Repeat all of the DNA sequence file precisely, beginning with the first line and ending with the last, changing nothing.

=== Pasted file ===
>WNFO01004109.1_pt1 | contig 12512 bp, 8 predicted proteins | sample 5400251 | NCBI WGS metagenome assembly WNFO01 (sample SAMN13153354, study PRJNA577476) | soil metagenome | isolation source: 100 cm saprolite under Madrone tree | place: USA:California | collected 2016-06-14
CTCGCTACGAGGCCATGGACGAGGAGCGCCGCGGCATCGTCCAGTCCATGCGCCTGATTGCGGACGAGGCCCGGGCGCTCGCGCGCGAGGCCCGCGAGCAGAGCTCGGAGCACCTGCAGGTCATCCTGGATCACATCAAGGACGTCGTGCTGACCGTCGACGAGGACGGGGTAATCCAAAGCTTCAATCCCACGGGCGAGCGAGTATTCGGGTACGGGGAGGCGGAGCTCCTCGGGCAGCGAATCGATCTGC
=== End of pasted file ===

>WNFO01004109.1_pt1 | contig 12512 bp, 8 predicted proteins | sample 5400251 | NCBI WGS metagenome assembly WNFO01 (sample SAMN13153354, study PRJNA577476) | soil metagenome | isolation source: 100 cm saprolite under Madrone tree | place: USA:California | collected 2016-06-14
CTCGCTACGAGGCCATGGACGAGGAGCGCCGCGGCATCGTCCAGTCCATGCGCCTGATTGCGGACGAGGCCCGGGCGCTCGCGCGCGAGGCCCGCGAGCAGAGCTCGGAGCACCTGCAGGTCATCCTGGATCACATCAAGGACGTCGTGCTGACCGTCGACGAGGACGGGGTAATCCAAAGCTTCAATCCCACGGGCGAGCGAGTATTCGGGTACGGGGAGGCGGAGCTCCTCGGGCAGCGAATCGATCTGC